Location: 31 Main Street North, Markham
There are a whole bunch of really good bakeries doing fancy French desserts in the GTA, so if you want to stand out, you’d better be really good.
Cho-Kwok-Lat stands out.
They have two display counters; one with tasty looking croissants, and the other with fancy cakes. I wanted to eat everything in both displays immediately. The woman behind the counter said that the chocolate rum almond croissant is their most popular, so I figured that was probably a good choice.
It’s immediately clear why it’s so popular. It’s basically like an almond croissant and a pain au chocolate had a baby, and it’s just the absolute best. The combination of the tasty almond paste and the great quality chocolate is so good, and the croissant itself is buttery, flaky, and perfect. I was worried that it might taste overly boozy, but if “rum” weren’t in its name, I don’t think I would have known it was there.
The woman behind the counter heated it up for me, which I don’t think I’ve ever seen with a croissant like this before, but which is clearly the way to go. The croissant was just barely warm, but it had been heated up enough to really emphasize the pasty’s exterior crisp-factor, and to make the chocolate nice and gooey. Good stuff.
Location: 3621 Highway 7, Markham
They serve brown sugar boba milk at Bubble Lee; like I mentioned in my review of Tiger Sugar, this stuff is basically bubble tea without the tea. It’s delicious.
The secret are those delightfully chewy tapioca balls and the tasty brown-sugar-infused sauce that they serve them with. I don’t even need the drink; just serve those things in a bowl with a spoon. Serve them on top of ice cream (actually, that’s an amazing idea. Restaurateurs: feel free to steal that).
I think I liked the version at Tiger Sugar a little bit better — they serve it with a “cream mousse” that makes it indulgently rich — but there’s absolutely nothing wrong with what they’re serving at Bubble Lee. On the plus side, it’s not as heavy, so it feels more like a regular drink and less like something you have to take a nap to recover from.
Location: 3621 Highway 7, Markham
I actually visited Wuhan Noodle and wrote this post back in December, well before all the coronavirus shenanigans and racism that put this place in the news. To be clear: no, you won’t get the coronavirus by visiting this restaurant. I wish I were a bit more positive about it now, but here’s what I originally wrote back in December:
I think I’ve become spoiled by the abundant availability of hand-pulled noodles in the GTA. Case in point: Wuhan Noodle 1950. They serve a very tasty bowl of noodles — but it’s hard not to compare them to the places that make their own in-house.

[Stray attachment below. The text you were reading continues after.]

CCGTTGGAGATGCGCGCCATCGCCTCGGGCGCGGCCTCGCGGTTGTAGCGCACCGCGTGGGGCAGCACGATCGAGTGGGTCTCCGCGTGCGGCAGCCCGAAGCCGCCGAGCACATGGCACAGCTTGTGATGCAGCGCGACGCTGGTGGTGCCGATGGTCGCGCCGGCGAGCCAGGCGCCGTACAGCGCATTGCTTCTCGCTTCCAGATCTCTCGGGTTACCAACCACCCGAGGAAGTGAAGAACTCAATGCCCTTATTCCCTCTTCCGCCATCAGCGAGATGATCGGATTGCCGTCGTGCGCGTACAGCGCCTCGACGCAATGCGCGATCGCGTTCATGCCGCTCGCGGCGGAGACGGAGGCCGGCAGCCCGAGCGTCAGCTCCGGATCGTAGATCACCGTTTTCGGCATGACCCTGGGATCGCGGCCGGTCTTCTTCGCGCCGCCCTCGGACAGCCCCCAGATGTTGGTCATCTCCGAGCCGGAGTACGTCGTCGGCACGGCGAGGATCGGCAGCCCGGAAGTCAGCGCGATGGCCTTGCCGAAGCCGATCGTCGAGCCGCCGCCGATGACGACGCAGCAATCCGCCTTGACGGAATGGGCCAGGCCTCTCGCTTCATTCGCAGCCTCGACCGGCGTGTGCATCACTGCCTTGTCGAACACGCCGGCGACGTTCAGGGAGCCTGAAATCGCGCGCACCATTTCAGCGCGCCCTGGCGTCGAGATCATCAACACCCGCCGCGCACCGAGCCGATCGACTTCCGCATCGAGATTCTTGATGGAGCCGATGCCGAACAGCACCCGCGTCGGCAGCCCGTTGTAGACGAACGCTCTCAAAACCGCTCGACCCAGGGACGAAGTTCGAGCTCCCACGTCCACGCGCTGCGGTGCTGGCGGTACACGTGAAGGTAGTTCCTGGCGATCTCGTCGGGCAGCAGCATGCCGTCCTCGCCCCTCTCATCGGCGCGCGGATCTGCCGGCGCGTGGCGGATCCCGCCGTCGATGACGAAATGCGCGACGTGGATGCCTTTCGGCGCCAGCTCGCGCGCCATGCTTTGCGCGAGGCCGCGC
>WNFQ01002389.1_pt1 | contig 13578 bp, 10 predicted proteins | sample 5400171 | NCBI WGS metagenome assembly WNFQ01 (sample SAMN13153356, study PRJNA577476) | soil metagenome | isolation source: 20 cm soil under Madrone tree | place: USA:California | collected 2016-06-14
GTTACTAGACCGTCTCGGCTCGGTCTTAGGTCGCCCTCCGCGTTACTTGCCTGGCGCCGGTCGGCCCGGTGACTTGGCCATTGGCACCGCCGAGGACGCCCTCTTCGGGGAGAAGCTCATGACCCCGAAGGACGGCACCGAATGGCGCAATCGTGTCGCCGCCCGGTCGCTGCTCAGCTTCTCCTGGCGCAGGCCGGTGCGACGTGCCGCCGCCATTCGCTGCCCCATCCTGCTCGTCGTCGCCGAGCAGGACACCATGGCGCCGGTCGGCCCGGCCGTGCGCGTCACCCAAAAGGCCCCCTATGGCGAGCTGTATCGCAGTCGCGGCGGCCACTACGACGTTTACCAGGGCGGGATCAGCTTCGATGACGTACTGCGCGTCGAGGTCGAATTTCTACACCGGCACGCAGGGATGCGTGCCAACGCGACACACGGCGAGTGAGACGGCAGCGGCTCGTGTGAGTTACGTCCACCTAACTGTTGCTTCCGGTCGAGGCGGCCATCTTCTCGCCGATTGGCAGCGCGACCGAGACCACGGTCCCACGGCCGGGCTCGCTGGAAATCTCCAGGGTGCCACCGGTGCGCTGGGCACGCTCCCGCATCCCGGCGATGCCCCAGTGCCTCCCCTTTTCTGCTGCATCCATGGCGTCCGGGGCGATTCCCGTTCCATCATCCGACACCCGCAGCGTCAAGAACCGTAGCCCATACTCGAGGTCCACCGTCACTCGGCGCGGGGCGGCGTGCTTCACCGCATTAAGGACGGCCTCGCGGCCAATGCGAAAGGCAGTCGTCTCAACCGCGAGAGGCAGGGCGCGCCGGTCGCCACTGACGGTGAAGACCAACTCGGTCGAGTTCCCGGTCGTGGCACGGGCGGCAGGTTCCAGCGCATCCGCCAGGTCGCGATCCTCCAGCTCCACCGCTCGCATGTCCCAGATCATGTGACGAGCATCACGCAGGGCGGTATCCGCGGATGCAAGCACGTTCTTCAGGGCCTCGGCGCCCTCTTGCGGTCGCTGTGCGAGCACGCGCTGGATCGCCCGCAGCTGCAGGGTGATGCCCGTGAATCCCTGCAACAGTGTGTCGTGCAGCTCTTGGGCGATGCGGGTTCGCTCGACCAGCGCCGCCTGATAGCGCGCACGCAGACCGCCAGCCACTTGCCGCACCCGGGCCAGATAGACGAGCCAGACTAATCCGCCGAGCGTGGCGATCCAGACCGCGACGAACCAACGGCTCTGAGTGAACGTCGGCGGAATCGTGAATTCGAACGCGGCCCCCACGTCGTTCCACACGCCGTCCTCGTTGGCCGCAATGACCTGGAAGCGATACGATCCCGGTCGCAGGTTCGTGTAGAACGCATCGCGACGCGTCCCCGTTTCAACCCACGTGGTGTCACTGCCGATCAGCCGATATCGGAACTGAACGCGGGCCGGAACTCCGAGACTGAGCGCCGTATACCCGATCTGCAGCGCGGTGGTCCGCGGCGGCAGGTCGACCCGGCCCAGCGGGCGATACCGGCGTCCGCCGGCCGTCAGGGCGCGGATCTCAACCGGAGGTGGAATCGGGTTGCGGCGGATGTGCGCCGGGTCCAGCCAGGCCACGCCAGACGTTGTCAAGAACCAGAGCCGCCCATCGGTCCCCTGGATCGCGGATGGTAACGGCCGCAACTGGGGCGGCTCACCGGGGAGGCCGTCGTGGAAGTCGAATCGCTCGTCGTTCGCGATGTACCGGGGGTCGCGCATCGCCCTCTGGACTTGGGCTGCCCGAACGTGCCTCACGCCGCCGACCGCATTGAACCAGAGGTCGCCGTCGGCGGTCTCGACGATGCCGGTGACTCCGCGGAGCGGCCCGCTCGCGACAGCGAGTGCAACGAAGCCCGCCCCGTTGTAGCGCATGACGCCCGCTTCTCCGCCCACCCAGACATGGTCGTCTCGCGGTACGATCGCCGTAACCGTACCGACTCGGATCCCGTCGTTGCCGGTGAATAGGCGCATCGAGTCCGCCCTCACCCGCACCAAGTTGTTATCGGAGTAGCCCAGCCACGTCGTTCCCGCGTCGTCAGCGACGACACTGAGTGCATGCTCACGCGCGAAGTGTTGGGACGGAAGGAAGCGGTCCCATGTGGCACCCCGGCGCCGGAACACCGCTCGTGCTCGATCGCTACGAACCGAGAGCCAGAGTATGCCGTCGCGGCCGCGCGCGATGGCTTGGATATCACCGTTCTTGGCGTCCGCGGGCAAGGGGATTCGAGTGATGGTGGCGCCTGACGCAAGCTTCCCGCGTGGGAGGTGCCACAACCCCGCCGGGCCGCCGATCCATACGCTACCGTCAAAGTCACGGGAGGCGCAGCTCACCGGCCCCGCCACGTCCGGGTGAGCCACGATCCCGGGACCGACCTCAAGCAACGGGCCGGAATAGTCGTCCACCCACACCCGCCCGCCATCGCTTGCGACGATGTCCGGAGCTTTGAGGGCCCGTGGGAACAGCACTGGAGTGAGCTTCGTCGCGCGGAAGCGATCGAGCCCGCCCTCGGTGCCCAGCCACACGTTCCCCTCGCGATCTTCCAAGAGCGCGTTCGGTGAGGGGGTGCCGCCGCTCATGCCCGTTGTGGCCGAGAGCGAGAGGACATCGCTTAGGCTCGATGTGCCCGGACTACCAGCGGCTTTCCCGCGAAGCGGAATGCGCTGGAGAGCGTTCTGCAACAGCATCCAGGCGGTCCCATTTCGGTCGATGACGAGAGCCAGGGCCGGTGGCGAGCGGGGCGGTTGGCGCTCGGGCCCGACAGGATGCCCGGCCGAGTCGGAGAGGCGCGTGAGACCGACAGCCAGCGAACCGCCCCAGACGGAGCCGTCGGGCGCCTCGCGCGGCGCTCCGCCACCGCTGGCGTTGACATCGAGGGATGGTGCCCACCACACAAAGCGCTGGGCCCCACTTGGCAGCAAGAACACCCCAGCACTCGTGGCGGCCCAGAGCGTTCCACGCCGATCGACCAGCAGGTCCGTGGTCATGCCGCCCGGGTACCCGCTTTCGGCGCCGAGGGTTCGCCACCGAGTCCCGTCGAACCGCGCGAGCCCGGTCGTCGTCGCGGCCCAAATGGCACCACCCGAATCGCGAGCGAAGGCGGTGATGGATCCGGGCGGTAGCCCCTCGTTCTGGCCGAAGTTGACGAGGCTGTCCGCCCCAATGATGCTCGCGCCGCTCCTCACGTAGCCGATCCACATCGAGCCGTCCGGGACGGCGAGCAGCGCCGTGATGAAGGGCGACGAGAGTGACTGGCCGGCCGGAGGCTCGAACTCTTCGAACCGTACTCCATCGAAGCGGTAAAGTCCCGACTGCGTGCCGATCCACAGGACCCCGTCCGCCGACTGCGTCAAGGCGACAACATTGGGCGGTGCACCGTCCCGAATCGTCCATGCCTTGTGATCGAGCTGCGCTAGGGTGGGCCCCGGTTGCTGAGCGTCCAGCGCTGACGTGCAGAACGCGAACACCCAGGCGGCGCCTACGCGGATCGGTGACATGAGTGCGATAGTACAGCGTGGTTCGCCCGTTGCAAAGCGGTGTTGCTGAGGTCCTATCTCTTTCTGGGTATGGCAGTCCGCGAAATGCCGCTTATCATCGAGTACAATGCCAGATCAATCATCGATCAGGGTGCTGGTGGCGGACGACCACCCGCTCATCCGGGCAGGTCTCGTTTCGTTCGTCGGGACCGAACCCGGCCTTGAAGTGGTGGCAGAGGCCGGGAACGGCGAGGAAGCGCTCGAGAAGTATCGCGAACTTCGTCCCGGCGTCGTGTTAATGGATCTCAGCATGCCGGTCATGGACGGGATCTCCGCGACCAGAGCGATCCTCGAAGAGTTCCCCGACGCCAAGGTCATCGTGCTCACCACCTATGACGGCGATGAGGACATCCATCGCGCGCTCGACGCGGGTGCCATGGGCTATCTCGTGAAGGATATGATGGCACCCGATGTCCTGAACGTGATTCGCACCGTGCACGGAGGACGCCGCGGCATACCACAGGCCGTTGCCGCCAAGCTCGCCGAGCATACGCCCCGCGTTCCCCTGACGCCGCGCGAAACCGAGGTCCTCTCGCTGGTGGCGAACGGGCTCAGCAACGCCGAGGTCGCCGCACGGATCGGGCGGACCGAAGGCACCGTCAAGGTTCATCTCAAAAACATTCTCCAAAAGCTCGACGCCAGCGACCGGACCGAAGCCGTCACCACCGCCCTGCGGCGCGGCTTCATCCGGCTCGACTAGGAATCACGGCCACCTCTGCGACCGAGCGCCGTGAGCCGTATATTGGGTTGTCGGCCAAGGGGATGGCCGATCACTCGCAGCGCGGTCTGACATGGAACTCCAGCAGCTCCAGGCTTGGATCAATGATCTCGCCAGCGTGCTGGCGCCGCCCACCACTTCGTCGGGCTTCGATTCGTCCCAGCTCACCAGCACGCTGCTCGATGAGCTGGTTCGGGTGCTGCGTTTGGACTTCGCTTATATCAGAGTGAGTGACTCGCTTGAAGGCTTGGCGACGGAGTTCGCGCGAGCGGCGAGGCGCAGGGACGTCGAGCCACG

It probably doesn’t help that the dish I ordered — the Wuhan Dry Noodles — is basically all noodles and sauce, which means that the noodles themselves are front-and-centre.
And the noodles here are perfectly cooked, with a nice firm bite — but they lack that addictive chewiness that you only get when you make them fresh.
Still, the creamy sesame- and peanut-infused sauce is very tasty; the included spoonful of chili oil gives it a mild kick, and the herbs and pickled veg bring some nice pops of flavour that compliment the creamy sauce.
It’s probably not reasonable to expect every place like this to make their own noodles, and yet… here we are.
Location: 3160 Steeles Avenue East, Markham
I mentioned recently that I generally prefer checking out restaurants I haven’t tried over revisiting ones I have. There are, however, exceptions to that rule, such as: Shiso Tree Cafe, a restaurant that fuses Japanese and Italian cuisine with some seriously delicious results.
On this visit I had the shoyu mushroom spaghetti: “shimeji, enoki, king oyster mushrooms in mentsuyu butter sauce.”
It’s so good. It looks a little bit dry in the photo; a lot of the sauce is at the bottom of the bowl, but once you mix it up, it becomes creamy and amazing (and the sauce is rich enough to cling perfectly to the pasta — there wasn’t any left in the bowl when the spaghetti was done).
It has an incredibly satisfying buttery/savoury flavour, and the various types of mushrooms add a nice variety of textures and flavours. It’s a top-notch bowl of pasta.
It’s also an incredible deal; every pasta on their lunch menu costs twelve bucks and comes with a salad, soup, and a slice of garlic bread. The salad looks a little sad, but features a sesame-infused dressing that’s a cut above the standard Japanese-inspired salad dressing you’re expecting. The creamy seafood soup is rich, flavourful, and packed with tasty chunks of seafood — it’s way better than a free soup has any right to be. The garlic bread is quite tasty, too.
Location: 550 Highway 7, Richmond Hill
Sometimes, Asian desserts can be a bit of an acquired taste. With their emphasis on ingredients you don’t necessarily associate with sweets (like beans or tofu), unusual spices, and a very restrained level of sweetness, they can seem a bit odd if you’re not used to them.
If you are used to them, however? They’re delicious.
Sweet Turtle Desserts in the Times Square plaza in Richmond Hill is an absolute cornucopia of various Chinese puddings and sweet drinks (there are easily over a hundred items on the menu). I ordered the soya bean jelly with sesame, which is a creamy tofu-based pudding topped with a black sesame sauce.
The tofu itself is completely unsweetened, with a luxuriously silky texture but very little flavour. It doesn’t seem like much, but that silkiness is surprisingly addictive.
The black sesame topping suits it very well, with a nice hit of sesame and just enough sweetness to keep things interesting. It’s quite good.